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Questions for Consultants: Useful Things to Ask Your Clients

How do you know what makes your client tick? How do you find out how much money they have to spend? How can you get them to detail all of the potential risks to the project up front? How can you make them, as people, happy?

You do it all by asking questions. The right questions.

In my career as an independent consultant, I’ve worked with some of the largest and most respected organisations in the world. While all of these clients had problems of very different shapes and sizes, they all shared one thing in common: they were asking for help. Anyone who needs help needs to be listened to and understood—it’s imperative that a consultant fully recognises the problems the client faces before we even begin to consider the solutions.

The key to understanding is asking.

Questions for Consultants compiles years of my very best questions into a simple, digestible, and reusable format so that you too can uncover a wealth of information in very little time.

The book analyses and dissects each question, shedding light on its underlying intentions and what we truly aim to learn. I then discuss ways in which we can utilise that information to help form and guide our working engagement. The ultimate aim is to gather as much mission-critical information in the shortest amount of time possible, and then turn it all in favour of the project.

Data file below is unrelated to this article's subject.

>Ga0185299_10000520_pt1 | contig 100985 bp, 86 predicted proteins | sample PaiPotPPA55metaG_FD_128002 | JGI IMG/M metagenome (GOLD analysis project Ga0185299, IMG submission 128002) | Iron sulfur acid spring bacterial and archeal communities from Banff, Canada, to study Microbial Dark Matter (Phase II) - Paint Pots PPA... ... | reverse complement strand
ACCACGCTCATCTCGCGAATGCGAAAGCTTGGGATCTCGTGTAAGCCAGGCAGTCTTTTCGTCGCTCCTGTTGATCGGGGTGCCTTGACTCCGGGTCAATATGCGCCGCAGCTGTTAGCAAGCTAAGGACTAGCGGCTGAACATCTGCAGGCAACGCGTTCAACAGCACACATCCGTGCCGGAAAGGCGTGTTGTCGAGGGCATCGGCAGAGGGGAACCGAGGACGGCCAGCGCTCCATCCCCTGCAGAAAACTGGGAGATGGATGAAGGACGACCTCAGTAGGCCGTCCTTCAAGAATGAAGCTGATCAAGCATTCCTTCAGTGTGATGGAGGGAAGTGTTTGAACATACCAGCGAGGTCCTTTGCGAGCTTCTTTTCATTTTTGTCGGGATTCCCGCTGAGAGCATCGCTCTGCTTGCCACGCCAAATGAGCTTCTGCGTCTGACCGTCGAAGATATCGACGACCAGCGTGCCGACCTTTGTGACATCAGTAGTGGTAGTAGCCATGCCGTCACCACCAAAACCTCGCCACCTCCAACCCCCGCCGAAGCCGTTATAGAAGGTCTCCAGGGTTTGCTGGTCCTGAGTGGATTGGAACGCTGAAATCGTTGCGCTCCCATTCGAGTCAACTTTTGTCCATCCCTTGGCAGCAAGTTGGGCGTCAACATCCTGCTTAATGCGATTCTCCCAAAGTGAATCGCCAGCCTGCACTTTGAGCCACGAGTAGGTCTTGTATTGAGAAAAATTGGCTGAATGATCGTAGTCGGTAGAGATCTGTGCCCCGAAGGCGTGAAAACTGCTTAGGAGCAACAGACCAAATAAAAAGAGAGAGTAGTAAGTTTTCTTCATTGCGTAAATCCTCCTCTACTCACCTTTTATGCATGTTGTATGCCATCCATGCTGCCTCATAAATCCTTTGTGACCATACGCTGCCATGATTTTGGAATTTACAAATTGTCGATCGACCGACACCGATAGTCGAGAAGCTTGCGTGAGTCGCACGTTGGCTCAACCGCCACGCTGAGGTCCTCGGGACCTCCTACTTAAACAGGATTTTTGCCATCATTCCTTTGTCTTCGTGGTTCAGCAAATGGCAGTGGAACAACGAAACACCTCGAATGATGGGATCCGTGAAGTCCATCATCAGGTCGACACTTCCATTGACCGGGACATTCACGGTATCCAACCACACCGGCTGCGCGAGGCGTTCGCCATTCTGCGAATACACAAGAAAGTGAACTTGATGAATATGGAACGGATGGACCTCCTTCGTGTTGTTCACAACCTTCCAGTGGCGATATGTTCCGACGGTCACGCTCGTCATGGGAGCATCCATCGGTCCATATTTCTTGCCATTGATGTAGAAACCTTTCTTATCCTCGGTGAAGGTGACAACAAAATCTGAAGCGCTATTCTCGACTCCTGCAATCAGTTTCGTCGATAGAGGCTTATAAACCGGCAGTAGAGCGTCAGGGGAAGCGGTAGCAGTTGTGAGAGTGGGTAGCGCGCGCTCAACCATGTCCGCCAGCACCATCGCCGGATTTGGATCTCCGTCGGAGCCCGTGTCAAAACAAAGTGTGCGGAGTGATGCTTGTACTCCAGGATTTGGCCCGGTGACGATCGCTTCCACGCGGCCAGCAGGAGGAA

And while this book won’t change your life, it will make you more competent, more confident, and more money.

Who is this book for?

This book is suited to anyone who deals with clients. You don’t have to be a consultant, but consultancy is my particular vantage point. It’s for anyone who has ever embarked on a project being unsure of what is expected of them. For anyone who has finished a project wondering ‘How could I avoid that issue next time?’ For anyone who wants to go into their work better prepared.

This book will not teach you how to become a consultant, but it will certainly show you the correct ways of thinking and will definitely help you on your path to consultancy.

If you have any questions at all about the book’s content or suitability, please don’t hesitate to reach out to me: https://twitter.com/csswizardry

Sample

Each question detailed in the book follows the same format:

  • The question
  • Relevant expansion
  • Why are we asking them?
  • What is our underlying motive?
  • What are we looking out for in their response?
  • How can we turn this information in favour of the project?
  • Example responses and analysis.
How would you describe the entire project in one sentence?
To ensure everyone involved knows, at least at a high level, what we’re all working toward, could we distill the aims and goals of this project into one simple, plain-English, jargon-free sentence?

Why are we asking?

Oftentimes, we have so many emails, calls, and contact in the opening phases of an engagement that it’s easy to lose the message in all of the noise. The number of times I’ve left a meeting or a call and thought to myself ‘Wait. What do they even need?!’ is far more than I would like to admit. The risk here is that we end up being asked to put together proposals without fully understanding the scope and expectations of our work. If we could somehow ask the client ‘What do you want?’ and get a concise answer, all without blowing our cover, then we can find out exactly what they need and where we fit into their plans.